Government investment in Canadian children and families “worrisome”, expert says

Gail Johnson, Georgia Straight

Canada invests a lot in children’s recovery from illness but not enough in their ongoing health, according to health-policy consultant Steven Lewis. The Saskatoon-based analyst, who is also an adjunct professor at SFU, will make his case at an upcoming talk that he hopes will help prompt business, government, and public leaders make urgent changes—without which our kids and our economy will suffer.

“Canada is a generous society in terms of health care, and if you’re a child with an acute condition, you’re going to get as good care as anywhere in the world,” Lewis tells the Straight on the line from his Saskatchewan office. “But on the children’s-development side, how do we as a nation do in, say, eliminating child poverty and in making sure all kids have a good start in life,  social support, and high-quality childcare? When it comes to social investment in children and their families, we’re not so good.

“And this isn’t good for kids and it’s not good for the economy or society as a whole.”…

“Certain neoconservative trends seep their way into Canada, and some children are among the victims,” he says. “We need to revisit our overall policy in the sense of where we distribute our social capital. We are so heavily focused on downstream health care that I think we have neglected the broader social investments and determinants of health….We have taxes to repair physical infrastructure but we keep incurring these long-term liabilities and don’t make sound, up-front investments which would eliminate the need for future expenses, like incarceration.”..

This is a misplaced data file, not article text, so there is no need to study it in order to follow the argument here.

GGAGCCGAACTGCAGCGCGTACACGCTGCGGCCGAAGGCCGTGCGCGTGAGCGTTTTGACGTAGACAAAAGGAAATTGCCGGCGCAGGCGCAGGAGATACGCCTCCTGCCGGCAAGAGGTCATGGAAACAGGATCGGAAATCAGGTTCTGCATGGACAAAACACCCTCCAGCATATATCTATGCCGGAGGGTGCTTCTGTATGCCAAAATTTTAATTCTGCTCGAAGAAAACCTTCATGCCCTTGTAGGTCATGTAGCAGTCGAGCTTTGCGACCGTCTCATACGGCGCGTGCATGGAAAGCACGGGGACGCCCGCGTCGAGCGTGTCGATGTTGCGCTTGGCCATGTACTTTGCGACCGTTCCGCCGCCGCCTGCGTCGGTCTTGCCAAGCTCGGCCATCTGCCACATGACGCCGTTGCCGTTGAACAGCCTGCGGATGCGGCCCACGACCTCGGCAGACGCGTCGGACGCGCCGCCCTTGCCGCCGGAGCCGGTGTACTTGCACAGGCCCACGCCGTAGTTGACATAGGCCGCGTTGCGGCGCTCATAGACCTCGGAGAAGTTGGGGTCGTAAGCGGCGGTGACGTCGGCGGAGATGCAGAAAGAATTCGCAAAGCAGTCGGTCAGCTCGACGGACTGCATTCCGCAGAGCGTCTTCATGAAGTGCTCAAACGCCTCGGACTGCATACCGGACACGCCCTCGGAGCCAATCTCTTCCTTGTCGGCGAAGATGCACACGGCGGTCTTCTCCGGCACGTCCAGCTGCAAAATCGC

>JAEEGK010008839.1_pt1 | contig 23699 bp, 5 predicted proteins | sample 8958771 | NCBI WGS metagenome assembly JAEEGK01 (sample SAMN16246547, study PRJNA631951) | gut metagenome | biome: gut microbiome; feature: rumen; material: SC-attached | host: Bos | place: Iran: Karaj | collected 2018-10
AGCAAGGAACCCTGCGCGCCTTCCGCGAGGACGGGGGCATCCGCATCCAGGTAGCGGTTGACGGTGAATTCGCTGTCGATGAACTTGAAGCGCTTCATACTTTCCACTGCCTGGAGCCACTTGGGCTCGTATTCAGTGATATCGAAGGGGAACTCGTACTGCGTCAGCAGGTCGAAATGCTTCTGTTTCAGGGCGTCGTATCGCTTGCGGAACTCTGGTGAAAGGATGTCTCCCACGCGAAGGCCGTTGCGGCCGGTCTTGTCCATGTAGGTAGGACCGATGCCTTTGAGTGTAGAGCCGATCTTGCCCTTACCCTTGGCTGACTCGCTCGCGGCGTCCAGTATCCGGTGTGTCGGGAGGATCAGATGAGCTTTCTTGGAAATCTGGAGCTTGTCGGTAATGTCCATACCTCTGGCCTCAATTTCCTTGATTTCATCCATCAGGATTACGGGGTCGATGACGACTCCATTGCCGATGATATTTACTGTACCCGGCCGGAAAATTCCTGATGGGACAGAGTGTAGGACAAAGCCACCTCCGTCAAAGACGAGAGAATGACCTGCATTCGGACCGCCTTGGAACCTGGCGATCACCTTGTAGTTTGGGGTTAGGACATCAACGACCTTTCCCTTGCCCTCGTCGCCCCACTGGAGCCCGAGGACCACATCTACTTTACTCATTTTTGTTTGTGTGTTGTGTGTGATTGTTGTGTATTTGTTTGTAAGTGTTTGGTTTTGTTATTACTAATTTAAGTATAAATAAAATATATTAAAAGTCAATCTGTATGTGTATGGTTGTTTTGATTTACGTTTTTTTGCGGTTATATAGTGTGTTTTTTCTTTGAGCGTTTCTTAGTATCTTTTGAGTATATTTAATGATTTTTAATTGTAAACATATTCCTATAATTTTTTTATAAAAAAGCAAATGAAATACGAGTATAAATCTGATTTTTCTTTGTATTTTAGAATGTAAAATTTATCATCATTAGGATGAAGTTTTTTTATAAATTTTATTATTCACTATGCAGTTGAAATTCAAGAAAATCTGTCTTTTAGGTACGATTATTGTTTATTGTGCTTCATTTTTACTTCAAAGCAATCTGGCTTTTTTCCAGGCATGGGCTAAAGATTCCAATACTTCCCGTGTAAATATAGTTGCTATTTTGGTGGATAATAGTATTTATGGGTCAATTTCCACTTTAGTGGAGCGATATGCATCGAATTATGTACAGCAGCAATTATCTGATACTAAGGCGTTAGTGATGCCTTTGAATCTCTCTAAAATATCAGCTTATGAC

Other factors come into play, including the ever-increasing cost of postsecondary education and the relatively poor wages generally paid to child-care workers. “We’re quite happy to see people who look after our cars get paid more than those who look after our kids,” Lewis says. “It really matters what the quality of daycare is.”

Lewis points to northern European countries as ones that are doing well when it comes to providing kids of all backgrounds a decent start in life. “Based on all of the indicators, those countries just do better,” he says. “Literacy rates are higher, postsecondary-education rates are higher, high-school graduation rates are higher, and crime is lower.

“If you really want to reduce the number and proportion of children who grow up in poverty and who, by the ages of five to 13, start to fall off the rails lead a life that is unlikely to be highly successful on any grounds, you really need to have a comprehensive and generous…support system that will intervene as early as possible, identify families at risk, and do whatever it takes to help kids get to school, stay in school, be fed, and get help when they’re struggling academically.

“People have a lot more sympathy spending on children than spending on families, but kids live in families,” he adds. “If that environment isn’t thriving, it doesn’t matter if you have free lunch at school or an hour tutor after school; you’ve got to help families overcome dysfunction as well.” …

If decision makers aren’t swayed by the plea to help disadvantaged people, Lewis says, maybe they’ll be convinced that tangible change is necessary, and fast, because of the economic implications.

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